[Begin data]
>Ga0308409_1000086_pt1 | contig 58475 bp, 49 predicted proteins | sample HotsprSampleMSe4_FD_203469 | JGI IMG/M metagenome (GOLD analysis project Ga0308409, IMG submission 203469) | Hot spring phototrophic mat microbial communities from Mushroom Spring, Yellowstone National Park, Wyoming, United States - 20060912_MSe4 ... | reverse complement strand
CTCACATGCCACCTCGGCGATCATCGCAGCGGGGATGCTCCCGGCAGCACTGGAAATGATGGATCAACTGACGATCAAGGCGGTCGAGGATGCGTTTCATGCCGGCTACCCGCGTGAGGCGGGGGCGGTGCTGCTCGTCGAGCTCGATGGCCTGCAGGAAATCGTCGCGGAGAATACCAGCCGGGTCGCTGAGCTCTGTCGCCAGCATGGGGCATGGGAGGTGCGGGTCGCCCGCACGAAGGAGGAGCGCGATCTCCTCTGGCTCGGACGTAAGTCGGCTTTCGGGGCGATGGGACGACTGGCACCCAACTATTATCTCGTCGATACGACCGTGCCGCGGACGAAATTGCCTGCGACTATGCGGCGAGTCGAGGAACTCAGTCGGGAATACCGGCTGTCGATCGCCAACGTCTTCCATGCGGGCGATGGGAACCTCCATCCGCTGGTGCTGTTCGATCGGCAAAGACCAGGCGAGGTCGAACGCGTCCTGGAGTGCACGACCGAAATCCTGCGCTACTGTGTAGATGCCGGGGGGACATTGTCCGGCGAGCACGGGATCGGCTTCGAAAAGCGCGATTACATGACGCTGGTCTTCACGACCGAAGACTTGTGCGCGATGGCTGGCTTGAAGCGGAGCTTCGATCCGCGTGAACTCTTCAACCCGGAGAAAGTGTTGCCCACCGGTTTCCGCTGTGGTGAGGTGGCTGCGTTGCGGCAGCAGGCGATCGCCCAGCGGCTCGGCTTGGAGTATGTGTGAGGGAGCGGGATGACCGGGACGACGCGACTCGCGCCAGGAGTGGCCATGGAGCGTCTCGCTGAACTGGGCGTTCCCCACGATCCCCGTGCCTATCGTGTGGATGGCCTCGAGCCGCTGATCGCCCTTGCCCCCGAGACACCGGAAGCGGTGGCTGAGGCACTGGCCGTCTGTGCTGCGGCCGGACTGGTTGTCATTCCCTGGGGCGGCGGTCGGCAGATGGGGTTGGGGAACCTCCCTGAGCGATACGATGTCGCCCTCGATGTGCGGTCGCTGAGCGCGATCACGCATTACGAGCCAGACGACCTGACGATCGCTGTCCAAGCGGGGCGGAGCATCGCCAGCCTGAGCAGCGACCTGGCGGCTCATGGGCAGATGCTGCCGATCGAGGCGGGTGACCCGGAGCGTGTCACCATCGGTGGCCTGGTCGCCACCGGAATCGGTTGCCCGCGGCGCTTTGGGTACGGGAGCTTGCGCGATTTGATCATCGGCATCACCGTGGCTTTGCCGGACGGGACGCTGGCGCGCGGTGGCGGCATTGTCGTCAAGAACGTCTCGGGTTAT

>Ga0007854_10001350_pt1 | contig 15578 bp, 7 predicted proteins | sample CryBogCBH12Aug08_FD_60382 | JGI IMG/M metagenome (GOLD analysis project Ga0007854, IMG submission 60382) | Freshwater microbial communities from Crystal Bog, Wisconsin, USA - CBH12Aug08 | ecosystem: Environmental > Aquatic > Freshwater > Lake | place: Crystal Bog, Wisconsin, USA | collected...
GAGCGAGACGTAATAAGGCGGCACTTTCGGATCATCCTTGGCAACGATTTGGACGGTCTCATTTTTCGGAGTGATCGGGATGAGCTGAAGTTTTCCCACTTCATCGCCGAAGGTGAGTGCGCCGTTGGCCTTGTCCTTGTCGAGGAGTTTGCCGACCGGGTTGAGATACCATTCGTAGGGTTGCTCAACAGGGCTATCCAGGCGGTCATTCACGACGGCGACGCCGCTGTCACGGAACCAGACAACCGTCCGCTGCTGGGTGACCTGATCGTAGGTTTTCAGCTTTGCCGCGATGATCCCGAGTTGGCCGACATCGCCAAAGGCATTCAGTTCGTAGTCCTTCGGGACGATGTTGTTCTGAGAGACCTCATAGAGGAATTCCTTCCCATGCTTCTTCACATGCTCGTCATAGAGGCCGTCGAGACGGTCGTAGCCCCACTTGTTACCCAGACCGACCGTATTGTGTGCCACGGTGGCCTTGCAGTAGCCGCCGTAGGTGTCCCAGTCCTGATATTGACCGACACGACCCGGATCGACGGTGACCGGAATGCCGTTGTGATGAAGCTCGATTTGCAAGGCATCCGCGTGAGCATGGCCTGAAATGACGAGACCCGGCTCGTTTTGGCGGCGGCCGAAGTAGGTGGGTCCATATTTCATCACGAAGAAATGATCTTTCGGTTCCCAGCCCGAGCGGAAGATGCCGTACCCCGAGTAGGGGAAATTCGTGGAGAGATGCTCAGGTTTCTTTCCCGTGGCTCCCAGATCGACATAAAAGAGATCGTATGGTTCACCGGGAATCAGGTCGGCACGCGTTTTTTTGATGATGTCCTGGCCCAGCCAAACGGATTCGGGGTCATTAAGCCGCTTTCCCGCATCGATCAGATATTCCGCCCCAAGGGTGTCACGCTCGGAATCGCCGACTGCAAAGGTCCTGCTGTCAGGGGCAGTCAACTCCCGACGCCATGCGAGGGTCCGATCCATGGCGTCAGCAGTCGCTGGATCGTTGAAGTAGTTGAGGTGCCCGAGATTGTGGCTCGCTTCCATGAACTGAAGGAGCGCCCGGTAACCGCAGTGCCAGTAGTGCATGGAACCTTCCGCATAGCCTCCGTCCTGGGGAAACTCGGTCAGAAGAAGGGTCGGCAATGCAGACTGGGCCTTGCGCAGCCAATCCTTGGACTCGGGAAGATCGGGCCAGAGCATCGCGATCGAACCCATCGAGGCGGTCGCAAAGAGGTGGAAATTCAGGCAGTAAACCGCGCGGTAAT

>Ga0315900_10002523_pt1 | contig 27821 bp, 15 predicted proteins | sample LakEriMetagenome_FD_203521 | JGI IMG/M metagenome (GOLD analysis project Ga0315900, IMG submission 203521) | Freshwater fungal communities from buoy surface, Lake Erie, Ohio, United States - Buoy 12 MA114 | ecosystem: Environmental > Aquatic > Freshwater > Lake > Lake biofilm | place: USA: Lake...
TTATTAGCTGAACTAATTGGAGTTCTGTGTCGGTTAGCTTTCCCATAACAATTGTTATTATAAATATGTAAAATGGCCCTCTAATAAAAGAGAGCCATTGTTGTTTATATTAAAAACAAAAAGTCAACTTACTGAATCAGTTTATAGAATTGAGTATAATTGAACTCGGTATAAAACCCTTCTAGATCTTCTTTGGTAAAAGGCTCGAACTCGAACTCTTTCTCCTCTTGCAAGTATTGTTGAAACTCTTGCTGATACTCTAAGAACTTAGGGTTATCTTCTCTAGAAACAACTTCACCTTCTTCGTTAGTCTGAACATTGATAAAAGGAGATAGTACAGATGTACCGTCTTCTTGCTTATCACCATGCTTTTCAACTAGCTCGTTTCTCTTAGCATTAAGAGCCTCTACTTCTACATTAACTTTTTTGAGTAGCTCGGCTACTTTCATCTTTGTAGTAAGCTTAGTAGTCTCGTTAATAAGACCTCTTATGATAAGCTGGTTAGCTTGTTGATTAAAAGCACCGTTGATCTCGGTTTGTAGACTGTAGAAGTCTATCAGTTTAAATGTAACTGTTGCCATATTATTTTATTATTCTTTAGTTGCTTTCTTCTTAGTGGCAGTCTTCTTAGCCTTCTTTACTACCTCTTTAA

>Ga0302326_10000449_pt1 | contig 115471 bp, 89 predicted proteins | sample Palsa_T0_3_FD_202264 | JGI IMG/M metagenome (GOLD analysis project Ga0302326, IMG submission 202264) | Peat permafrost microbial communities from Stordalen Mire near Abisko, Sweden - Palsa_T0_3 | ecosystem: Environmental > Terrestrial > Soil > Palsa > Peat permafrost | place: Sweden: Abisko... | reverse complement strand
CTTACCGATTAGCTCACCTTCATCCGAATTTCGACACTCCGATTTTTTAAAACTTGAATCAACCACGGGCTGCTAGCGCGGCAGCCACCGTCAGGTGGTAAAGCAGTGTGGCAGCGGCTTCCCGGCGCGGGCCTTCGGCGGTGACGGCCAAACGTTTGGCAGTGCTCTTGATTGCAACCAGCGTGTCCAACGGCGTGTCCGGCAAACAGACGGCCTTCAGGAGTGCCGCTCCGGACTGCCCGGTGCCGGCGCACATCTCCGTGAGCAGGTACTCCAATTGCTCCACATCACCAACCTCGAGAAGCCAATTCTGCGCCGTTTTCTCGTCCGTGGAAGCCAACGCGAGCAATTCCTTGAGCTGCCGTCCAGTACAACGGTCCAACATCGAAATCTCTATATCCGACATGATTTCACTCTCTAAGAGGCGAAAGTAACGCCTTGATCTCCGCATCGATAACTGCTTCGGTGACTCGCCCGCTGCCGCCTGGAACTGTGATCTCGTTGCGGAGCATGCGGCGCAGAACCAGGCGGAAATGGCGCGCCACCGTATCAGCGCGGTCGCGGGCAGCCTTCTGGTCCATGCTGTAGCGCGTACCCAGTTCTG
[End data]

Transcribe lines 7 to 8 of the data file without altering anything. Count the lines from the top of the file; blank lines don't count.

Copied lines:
>Ga0302326_10000449_pt1 | contig 115471 bp, 89 predicted proteins | sample Palsa_T0_3_FD_202264 | JGI IMG/M metagenome (GOLD analysis project Ga0302326, IMG submission 202264) | Peat permafrost microbial communities from Stordalen Mire near Abisko, Sweden - Palsa_T0_3 | ecosystem: Environmental > Terrestrial > Soil > Palsa > Peat permafrost | place: Sweden: Abisko... | reverse complement strand
CTTACCGATTAGCTCACCTTCATCCGAATTTCGACACTCCGATTTTTTAAAACTTGAATCAACCACGGGCTGCTAGCGCGGCAGCCACCGTCAGGTGGTAAAGCAGTGTGGCAGCGGCTTCCCGGCGCGGGCCTTCGGCGGTGACGGCCAAACGTTTGGCAGTGCTCTTGATTGCAACCAGCGTGTCCAACGGCGTGTCCGGCAAACAGACGGCCTTCAGGAGTGCCGCTCCGGACTGCCCGGTGCCGGCGCACATCTCCGTGAGCAGGTACTCCAATTGCTCCACATCACCAACCTCGAGAAGCCAATTCTGCGCCGTTTTCTCGTCCGTGGAAGCCAACGCGAGCAATTCCTTGAGCTGCCGTCCAGTACAACGGTCCAACATCGAAATCTCTATATCCGACATGATTTCACTCTCTAAGAGGCGAAAGTAACGCCTTGATCTCCGCATCGATAACTGCTTCGGTGACTCGCCCGCTGCCGCCTGGAACTGTGATCTCGTTGCGGAGCATGCGGCGCAGAACCAGGCGGAAATGGCGCGCCACCGTATCAGCGCGGTCGCGGGCAGCCTTCTGGTCCATGCTGTAGCGCGTACCCAGTTCTG